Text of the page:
Can Libya overcome these 3 challenges before the elections

Among the priorities of the recent Paris Declaration on Libya is the organization of elections. It seems that, like a magic wand, elections would be supposed to solve everything!

In this article, the idea of ‚Äč‚Äčorganizing elections in Libya in security, institutional and economic contexts absolutely not in phase with an electoral process. The 3 unavoidable challenges to be met if one does not want to end up in a situation where expensive elections will lead to nothing positive since the real problems are much deeper. It is not by throwing a bucket of paint on a collapsed house that it will be restored!

The Paris Declaration of May 29, 2018, which was obtained during the International Conference on Libya, is in the wake of a solution to the Libyan crisis. One of the key points of this political agreement is the organization of elections by December 10, 2018. The thrust of this approach is based on the argument that without elections, the Libyan crisis would continue. However, are elections in the current context a panacea for breaking the Libyan political impasse?

Security challenges

The precondition for organizing any election is security. But the pacification of the country is far from being a given because of the militias that abound in the country. The Misrata militia, the Zintan militia, the Sabratha coastal militia, control “gray” areas in the northern part and on the coast. In the south, Arab tribal groups, Toubou, Tuareg and Fezzana clash recurrently for access to resources and are involved in several illicit trafficking. Members of Al Qaeda, IS and other jihadist groups hunted from the east and Sirte have found refuge in the south. In addition, the presence of Chadian rebel factions (Front for Alternation and Concord in Chad, the Military Command for Salvation) and Sudanese Darfur (Sudan’s Minni Minawi Liberation Army, SLA-MM, the Movement for Equality and Justice, YWAM) who are trying to “survive” through financial aid, mercenarism or various forms of trafficking (criminal networks of contraband and human trafficking). The multiplicity and divergence of the interests of these factions increases the destabilization of Libya and makes the security situation in the South complex. These rebel groups are often recruited as mercenaries in the service of the two military blocs clashing in the Libyan theater (Marechal Haftar closer to the parliament of Tobruk and Faiez Sarraj, president of the government of “national unity”.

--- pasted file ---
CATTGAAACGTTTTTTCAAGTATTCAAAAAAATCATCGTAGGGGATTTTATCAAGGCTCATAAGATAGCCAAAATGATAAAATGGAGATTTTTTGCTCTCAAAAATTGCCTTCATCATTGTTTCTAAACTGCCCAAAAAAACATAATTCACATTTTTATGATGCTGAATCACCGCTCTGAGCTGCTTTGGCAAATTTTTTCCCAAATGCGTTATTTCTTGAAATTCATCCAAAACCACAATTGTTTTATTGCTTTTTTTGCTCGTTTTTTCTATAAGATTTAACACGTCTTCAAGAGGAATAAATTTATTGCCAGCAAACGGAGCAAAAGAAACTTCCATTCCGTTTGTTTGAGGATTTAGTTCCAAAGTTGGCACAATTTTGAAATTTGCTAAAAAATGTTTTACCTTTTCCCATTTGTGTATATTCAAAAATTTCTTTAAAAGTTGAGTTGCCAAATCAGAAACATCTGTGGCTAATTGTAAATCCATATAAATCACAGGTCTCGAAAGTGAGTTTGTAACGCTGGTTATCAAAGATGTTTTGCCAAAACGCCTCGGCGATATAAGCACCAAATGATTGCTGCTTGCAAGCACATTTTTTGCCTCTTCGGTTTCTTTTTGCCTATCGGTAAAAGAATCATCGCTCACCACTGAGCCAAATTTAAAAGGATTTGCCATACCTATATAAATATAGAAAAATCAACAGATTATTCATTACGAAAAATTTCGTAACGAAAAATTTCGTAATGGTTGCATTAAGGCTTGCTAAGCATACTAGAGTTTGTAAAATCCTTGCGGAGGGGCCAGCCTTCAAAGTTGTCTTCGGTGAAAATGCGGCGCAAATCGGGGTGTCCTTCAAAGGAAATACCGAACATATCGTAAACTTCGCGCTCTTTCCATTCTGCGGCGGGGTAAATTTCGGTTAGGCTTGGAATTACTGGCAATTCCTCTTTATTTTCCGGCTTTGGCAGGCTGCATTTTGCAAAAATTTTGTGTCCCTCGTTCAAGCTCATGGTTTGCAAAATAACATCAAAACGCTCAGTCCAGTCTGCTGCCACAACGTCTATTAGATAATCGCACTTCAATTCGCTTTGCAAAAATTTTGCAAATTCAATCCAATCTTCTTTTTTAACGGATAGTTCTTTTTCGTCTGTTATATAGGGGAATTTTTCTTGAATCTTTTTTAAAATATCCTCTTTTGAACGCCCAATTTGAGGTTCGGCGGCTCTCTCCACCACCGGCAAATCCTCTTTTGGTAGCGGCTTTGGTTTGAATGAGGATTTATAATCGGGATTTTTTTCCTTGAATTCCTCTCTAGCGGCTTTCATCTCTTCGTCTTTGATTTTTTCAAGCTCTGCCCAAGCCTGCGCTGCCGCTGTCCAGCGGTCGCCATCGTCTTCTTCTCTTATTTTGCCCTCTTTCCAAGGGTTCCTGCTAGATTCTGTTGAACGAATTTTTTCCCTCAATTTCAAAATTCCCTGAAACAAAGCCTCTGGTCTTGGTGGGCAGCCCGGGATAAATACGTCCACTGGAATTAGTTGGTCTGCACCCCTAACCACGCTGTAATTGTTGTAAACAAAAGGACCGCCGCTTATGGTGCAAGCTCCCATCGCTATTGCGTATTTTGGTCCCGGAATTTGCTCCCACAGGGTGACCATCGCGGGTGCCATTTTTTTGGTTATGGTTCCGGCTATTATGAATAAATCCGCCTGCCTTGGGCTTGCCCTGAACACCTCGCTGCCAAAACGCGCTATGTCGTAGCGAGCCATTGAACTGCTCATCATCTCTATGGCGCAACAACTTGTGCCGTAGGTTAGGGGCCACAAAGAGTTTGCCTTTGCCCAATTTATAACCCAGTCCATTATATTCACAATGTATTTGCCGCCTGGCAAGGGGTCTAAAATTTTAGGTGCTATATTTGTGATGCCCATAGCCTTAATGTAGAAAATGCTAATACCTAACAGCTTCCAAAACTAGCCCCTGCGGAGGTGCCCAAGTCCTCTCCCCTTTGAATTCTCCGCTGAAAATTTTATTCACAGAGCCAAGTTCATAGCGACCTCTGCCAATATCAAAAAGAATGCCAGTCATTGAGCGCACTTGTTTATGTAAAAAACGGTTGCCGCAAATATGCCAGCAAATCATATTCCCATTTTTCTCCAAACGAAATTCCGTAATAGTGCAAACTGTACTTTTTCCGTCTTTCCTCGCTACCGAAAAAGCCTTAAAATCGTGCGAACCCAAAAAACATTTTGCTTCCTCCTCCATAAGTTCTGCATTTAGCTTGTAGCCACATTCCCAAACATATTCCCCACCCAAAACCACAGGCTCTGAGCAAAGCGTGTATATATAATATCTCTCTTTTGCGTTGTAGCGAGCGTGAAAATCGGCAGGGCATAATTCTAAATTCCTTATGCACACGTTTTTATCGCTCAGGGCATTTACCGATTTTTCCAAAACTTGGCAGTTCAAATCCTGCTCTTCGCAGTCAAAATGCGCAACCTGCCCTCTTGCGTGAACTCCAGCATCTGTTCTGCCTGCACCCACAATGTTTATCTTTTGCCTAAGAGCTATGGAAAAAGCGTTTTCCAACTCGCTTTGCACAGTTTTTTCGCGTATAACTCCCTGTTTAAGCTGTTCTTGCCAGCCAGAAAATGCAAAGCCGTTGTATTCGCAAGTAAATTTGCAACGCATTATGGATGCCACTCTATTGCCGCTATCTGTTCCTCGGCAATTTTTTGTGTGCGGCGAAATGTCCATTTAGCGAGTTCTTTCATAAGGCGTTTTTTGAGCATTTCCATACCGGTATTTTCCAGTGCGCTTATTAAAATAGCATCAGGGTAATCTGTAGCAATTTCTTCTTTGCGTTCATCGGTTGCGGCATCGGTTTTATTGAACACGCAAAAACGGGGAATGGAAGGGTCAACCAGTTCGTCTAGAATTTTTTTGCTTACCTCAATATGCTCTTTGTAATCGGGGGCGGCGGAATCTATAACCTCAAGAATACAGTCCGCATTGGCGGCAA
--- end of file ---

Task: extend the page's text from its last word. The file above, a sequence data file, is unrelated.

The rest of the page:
Institutional challenges

Elections have an essential role to play in the institutionalization of legitimate power, but they are organized without an inclusive agreement and are subject to challenge. Moreover, does the organization of these elections without the establishment of a new Constitution make sense? The Constitution is supposed to determine the responsibilities and prerogatives of elected officials, the architecture of power, the rights and freedoms of each other, etc. The goal is to prevent conflict, especially in an explosive context. In addition, the quality of these elections and their credibility are essentially based on the establishment of an effective, stabilized and legitimate administrative system (the electoral code, the party charter, the organization and financing procedures of the electoral campaign, etc.).